Architecture is in the middle of its biggest transformation since the introduction of computers. Building information modelling (BIM) is a simple enough idea: a single digital model of a building that everyone - architect, client, suppliers, builders, environmental managers - can work on. A Google Docs for buildings. But its implications could change the built environment. — Wired
In the design process, you design buildings and then you leave them. You don't check on them. Every building we open, since space is our product, we can talk to our members. We can close the loop and continue to make our spaces better and put that feedback into new spaces. -David Fano — Architect Magazine
Traditionally, an architect's involvement stops once the building is constructed and the red ribbon has been cut. Clients and tenants often go on to populate pristine spaces with their own furniture and paint schemes, often to the chagrin of the original designer. But what if the architect's role...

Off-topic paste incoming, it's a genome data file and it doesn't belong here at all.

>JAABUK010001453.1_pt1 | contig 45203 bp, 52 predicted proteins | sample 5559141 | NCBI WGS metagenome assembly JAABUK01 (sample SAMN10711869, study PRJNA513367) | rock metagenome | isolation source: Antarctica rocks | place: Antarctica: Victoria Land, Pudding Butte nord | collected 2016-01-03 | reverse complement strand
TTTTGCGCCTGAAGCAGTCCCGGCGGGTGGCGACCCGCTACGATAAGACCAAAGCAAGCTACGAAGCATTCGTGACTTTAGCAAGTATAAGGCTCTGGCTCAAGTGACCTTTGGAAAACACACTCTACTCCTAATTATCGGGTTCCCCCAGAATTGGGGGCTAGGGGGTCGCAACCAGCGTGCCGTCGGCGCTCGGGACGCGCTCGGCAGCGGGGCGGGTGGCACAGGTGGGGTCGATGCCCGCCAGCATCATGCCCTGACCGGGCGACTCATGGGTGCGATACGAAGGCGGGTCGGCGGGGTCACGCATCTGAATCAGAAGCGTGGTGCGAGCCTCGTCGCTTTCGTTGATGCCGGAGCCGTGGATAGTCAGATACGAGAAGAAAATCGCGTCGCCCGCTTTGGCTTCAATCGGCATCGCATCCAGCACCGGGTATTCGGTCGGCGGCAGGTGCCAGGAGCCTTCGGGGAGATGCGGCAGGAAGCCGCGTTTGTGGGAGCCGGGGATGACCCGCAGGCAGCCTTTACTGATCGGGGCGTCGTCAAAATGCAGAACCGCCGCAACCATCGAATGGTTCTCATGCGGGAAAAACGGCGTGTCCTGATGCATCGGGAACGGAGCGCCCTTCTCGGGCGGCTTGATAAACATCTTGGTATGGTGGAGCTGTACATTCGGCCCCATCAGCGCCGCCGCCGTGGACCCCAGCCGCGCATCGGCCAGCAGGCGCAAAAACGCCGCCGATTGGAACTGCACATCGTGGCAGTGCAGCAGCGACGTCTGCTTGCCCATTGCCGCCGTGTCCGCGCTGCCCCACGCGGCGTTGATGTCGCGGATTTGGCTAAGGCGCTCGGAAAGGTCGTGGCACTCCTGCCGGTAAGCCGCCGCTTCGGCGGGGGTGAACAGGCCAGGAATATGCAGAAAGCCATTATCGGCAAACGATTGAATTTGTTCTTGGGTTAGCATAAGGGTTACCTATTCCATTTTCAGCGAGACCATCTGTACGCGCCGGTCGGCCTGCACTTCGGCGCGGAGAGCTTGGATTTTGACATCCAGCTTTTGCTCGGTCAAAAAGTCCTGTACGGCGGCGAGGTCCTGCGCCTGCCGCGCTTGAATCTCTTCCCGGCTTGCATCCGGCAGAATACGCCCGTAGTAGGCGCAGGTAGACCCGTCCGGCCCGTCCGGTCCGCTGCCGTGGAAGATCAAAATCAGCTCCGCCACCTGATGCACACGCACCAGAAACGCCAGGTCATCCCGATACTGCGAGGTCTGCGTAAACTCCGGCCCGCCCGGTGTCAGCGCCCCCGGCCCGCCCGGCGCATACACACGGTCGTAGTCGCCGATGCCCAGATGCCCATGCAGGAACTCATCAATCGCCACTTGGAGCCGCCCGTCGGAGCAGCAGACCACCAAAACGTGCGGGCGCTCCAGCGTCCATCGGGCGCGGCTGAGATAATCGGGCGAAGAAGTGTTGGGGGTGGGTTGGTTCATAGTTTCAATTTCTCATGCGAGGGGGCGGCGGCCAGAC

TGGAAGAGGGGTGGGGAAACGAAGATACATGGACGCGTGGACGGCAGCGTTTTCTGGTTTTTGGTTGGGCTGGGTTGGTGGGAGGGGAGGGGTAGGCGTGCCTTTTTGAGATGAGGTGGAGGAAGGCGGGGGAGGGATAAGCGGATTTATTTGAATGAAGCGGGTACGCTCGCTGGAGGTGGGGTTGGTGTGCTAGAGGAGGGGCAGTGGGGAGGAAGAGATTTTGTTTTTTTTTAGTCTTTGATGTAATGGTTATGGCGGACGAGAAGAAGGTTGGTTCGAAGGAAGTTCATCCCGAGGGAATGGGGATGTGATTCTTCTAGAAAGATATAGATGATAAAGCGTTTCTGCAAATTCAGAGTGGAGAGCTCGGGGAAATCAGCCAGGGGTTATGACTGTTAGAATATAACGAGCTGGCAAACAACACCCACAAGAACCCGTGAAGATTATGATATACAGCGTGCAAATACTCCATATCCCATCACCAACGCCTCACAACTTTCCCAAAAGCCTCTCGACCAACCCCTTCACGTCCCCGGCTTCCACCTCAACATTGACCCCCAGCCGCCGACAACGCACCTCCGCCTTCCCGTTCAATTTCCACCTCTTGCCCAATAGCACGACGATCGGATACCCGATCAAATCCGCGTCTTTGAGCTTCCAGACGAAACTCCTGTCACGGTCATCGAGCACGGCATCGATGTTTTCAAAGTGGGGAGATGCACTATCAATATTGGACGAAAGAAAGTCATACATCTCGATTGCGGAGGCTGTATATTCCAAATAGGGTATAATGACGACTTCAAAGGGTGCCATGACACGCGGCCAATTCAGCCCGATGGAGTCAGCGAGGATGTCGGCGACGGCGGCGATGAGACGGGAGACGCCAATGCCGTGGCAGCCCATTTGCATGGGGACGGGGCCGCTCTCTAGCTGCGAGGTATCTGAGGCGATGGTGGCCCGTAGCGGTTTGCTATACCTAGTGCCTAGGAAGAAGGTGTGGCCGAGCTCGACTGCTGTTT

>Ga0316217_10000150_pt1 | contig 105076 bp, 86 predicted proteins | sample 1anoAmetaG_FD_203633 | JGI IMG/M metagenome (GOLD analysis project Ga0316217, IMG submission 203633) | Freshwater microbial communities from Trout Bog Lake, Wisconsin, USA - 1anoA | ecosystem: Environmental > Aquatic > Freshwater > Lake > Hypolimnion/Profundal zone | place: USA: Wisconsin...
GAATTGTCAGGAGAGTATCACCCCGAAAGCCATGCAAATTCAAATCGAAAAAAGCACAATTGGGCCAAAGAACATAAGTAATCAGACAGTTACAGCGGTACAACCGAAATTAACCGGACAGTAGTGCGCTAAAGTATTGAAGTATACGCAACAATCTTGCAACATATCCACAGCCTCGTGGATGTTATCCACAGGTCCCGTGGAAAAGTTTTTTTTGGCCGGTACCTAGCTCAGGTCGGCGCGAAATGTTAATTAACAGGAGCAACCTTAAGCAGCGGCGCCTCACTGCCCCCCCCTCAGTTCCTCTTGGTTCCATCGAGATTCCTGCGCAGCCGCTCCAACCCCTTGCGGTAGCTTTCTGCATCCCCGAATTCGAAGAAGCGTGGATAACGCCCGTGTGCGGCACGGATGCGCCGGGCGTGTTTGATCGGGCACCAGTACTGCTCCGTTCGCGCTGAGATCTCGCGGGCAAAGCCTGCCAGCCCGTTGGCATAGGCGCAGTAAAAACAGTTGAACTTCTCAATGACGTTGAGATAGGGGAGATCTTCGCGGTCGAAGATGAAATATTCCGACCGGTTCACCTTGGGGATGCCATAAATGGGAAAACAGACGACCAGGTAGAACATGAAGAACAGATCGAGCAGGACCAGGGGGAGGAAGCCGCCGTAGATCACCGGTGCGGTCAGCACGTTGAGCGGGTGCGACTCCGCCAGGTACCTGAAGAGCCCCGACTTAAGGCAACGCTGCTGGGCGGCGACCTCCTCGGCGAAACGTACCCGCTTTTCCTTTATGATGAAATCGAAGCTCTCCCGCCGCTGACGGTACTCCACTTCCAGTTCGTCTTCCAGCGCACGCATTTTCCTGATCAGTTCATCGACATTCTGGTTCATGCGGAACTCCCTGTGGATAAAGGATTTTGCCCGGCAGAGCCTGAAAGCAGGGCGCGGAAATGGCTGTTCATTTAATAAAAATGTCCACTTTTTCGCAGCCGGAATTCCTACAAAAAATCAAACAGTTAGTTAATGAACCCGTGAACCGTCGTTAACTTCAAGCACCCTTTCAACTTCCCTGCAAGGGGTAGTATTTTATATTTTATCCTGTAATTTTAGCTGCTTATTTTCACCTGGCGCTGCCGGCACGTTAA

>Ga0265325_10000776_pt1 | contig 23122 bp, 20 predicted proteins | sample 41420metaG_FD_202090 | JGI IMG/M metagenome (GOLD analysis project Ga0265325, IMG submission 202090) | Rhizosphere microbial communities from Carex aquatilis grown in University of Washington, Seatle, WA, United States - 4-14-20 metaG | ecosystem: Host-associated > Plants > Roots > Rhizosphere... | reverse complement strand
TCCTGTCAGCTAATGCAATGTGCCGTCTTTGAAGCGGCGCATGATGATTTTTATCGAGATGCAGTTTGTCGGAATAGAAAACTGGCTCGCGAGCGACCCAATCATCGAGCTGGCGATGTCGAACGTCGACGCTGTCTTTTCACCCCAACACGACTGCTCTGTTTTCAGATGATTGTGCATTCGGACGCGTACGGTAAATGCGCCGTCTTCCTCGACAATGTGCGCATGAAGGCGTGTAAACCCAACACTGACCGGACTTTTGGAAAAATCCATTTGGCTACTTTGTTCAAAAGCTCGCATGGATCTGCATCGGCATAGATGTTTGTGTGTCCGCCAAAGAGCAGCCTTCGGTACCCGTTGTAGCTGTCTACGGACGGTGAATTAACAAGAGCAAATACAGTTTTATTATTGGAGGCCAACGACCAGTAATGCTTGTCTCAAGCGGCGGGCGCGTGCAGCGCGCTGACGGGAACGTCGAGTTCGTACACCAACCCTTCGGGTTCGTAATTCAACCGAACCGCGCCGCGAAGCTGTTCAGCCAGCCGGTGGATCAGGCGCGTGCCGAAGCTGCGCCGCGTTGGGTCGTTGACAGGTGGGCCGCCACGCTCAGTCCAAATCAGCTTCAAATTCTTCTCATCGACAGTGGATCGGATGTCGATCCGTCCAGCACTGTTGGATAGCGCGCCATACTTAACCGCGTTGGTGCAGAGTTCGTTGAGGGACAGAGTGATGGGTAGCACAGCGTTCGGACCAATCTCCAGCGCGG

"This is the toughest [hiring] market I've seen in at least 20 years." — Crains New York
Canadian company Dirtt provides reusable building components and 3D design software, but is still convincing architects it's more sustainable than other options - and worth the price — The Guardian
While these digital tools have been primarily used in the construction sector, 3D modeling software is often cited as transforming everything from architecture to engineering, interior design and most recently, green building efforts.
In the design sector, however, and in architecture in particular, the use of BIM as a design tool is often cause for some debate. The conversation centres on creative intent and the possibility of this being lost in the technological transfer. — designbuildsource.com.au
Technologies, such as building information modeling and integrated-product delivery, have enabled architecture firms to design better buildings and deliver them more quickly and more efficiently. Yet in today's fiercely competitive global marketplace, efficiency and speed alone are not enough to guarantee market viability. The real differentiator is design—as an engine of innovation and a productive force for creating economic value. — Michael Speaks, archrecord.construction.com
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